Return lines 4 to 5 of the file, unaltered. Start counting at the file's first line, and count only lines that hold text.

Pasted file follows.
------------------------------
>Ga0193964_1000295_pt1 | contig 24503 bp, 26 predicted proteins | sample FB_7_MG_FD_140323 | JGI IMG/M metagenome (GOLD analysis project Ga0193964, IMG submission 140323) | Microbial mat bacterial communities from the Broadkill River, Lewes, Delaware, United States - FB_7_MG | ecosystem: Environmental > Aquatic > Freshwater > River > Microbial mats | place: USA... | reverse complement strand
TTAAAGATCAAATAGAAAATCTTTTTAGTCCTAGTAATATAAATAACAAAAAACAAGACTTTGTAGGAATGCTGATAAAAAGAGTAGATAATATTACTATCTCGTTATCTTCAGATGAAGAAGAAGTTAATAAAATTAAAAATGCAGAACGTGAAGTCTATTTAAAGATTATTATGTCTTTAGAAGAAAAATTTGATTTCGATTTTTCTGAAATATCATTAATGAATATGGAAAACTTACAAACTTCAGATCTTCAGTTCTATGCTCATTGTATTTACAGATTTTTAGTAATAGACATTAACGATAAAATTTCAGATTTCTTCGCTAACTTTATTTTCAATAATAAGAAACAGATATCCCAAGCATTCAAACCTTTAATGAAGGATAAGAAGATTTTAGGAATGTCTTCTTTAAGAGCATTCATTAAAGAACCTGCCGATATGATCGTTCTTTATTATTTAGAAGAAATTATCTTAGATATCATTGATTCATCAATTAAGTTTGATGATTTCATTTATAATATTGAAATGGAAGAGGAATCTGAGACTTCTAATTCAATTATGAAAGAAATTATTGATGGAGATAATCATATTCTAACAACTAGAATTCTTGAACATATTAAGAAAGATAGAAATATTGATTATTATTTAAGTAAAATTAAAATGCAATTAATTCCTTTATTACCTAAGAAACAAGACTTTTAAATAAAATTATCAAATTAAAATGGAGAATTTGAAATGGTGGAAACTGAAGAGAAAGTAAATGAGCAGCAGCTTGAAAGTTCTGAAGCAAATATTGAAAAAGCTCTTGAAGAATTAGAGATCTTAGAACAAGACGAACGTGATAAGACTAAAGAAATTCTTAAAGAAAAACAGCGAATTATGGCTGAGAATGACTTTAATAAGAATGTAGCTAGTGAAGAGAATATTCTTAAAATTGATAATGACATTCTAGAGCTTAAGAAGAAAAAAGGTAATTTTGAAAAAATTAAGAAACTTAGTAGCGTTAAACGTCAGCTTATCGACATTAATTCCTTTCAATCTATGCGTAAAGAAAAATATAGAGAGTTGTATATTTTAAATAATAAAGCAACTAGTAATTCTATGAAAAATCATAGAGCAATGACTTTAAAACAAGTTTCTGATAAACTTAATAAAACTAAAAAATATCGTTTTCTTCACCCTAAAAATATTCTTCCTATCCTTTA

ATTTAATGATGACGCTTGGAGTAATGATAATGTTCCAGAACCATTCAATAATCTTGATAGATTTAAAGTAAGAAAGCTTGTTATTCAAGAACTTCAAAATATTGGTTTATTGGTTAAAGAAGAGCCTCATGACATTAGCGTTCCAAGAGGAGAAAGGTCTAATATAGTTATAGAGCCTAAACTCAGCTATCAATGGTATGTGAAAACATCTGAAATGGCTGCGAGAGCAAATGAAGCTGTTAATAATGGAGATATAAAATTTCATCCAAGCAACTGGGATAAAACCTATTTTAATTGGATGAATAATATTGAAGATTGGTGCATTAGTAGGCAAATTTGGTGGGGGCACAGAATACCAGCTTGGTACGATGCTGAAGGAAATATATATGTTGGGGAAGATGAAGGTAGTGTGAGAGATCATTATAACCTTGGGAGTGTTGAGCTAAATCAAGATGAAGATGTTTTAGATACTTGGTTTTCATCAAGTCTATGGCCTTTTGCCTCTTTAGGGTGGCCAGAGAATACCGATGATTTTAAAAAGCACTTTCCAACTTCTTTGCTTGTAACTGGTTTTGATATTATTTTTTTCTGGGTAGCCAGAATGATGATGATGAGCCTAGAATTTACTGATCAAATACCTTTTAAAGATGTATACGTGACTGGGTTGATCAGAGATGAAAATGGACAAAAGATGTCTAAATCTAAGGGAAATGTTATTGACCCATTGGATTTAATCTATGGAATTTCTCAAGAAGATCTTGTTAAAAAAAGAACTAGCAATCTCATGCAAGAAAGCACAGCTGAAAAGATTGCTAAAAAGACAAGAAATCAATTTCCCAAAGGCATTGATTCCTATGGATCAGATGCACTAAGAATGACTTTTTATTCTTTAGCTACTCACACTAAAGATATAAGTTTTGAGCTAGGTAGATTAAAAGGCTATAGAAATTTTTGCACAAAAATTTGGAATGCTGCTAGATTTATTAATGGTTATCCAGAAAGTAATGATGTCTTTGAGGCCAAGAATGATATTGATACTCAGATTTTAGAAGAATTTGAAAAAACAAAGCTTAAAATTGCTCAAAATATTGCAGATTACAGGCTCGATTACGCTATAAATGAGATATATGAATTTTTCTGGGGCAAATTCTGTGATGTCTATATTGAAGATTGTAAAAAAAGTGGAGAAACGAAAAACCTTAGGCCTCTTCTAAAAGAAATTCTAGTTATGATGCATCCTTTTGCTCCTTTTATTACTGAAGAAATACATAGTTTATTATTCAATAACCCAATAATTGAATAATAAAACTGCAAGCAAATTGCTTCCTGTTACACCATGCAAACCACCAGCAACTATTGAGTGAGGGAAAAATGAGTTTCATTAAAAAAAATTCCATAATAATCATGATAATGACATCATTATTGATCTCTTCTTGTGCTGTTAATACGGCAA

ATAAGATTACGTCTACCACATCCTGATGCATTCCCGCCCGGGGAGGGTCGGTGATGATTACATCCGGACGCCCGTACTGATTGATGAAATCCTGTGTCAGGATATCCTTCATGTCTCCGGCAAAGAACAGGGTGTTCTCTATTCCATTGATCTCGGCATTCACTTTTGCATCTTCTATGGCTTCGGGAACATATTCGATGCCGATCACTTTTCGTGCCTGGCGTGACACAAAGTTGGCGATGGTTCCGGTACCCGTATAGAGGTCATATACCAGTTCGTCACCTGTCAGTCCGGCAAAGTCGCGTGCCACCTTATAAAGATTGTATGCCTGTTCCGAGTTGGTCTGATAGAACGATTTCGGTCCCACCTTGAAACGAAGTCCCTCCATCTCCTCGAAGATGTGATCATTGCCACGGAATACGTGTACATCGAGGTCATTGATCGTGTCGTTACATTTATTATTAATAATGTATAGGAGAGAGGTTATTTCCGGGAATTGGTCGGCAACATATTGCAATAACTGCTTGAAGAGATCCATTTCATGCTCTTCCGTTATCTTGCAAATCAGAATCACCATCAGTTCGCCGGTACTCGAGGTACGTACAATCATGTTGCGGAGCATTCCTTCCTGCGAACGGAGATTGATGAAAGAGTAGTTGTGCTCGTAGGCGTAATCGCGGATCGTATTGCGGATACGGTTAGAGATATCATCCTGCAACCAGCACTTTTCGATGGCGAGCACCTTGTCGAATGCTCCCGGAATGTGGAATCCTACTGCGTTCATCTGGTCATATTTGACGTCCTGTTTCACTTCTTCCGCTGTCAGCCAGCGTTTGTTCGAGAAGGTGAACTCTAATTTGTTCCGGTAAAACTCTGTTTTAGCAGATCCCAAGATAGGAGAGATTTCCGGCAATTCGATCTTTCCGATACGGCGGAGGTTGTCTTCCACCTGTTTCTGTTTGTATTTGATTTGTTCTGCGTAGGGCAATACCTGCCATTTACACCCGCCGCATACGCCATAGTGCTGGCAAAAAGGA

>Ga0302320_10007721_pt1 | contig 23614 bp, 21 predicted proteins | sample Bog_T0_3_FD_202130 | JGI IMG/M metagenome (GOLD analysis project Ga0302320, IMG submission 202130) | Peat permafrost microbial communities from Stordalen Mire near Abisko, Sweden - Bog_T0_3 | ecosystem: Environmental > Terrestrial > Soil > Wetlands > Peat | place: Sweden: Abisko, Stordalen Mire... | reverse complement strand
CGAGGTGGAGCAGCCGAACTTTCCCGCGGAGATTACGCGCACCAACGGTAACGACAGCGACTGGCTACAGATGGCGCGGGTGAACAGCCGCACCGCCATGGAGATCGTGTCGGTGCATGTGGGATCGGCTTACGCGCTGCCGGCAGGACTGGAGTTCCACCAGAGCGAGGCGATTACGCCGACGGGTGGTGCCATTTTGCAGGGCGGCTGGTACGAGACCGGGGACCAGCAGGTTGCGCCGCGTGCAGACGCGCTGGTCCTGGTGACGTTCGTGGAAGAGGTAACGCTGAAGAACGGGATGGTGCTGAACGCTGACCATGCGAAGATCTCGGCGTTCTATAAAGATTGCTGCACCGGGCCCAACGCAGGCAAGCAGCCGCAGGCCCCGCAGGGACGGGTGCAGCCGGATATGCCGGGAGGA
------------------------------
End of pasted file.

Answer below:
ATAAGATTACGTCTACCACATCCTGATGCATTCCCGCCCGGGGAGGGTCGGTGATGATTACATCCGGACGCCCGTACTGATTGATGAAATCCTGTGTCAGGATATCCTTCATGTCTCCGGCAAAGAACAGGGTGTTCTCTATTCCATTGATCTCGGCATTCACTTTTGCATCTTCTATGGCTTCGGGAACATATTCGATGCCGATCACTTTTCGTGCCTGGCGTGACACAAAGTTGGCGATGGTTCCGGTACCCGTATAGAGGTCATATACCAGTTCGTCACCTGTCAGTCCGGCAAAGTCGCGTGCCACCTTATAAAGATTGTATGCCTGTTCCGAGTTGGTCTGATAGAACGATTTCGGTCCCACCTTGAAACGAAGTCCCTCCATCTCCTCGAAGATGTGATCATTGCCACGGAATACGTGTACATCGAGGTCATTGATCGTGTCGTTACATTTATTATTAATAATGTATAGGAGAGAGGTTATTTCCGGGAATTGGTCGGCAACATATTGCAATAACTGCTTGAAGAGATCCATTTCATGCTCTTCCGTTATCTTGCAAATCAGAATCACCATCAGTTCGCCGGTACTCGAGGTACGTACAATCATGTTGCGGAGCATTCCTTCCTGCGAACGGAGATTGATGAAAGAGTAGTTGTGCTCGTAGGCGTAATCGCGGATCGTATTGCGGATACGGTTAGAGATATCATCCTGCAACCAGCACTTTTCGATGGCGAGCACCTTGTCGAATGCTCCCGGAATGTGGAATCCTACTGCGTTCATCTGGTCATATTTGACGTCCTGTTTCACTTCTTCCGCTGTCAGCCAGCGTTTGTTCGAGAAGGTGAACTCTAATTTGTTCCGGTAAAACTCTGTTTTAGCAGATCCCAAGATAGGAGAGATTTCCGGCAATTCGATCTTTCCGATACGGCGGAGGTTGTCTTCCACCTGTTTCTGTTTGTATTTGATTTGTTCTGCGTAGGGCAATACCTGCCATTTACACCCGCCGCATACGCCATAGTGCTGGCAAAAAGGA

>Ga0302320_10007721_pt1 | contig 23614 bp, 21 predicted proteins | sample Bog_T0_3_FD_202130 | JGI IMG/M metagenome (GOLD analysis project Ga0302320, IMG submission 202130) | Peat permafrost microbial communities from Stordalen Mire near Abisko, Sweden - Bog_T0_3 | ecosystem: Environmental > Terrestrial > Soil > Wetlands > Peat | place: Sweden: Abisko, Stordalen Mire... | reverse complement strand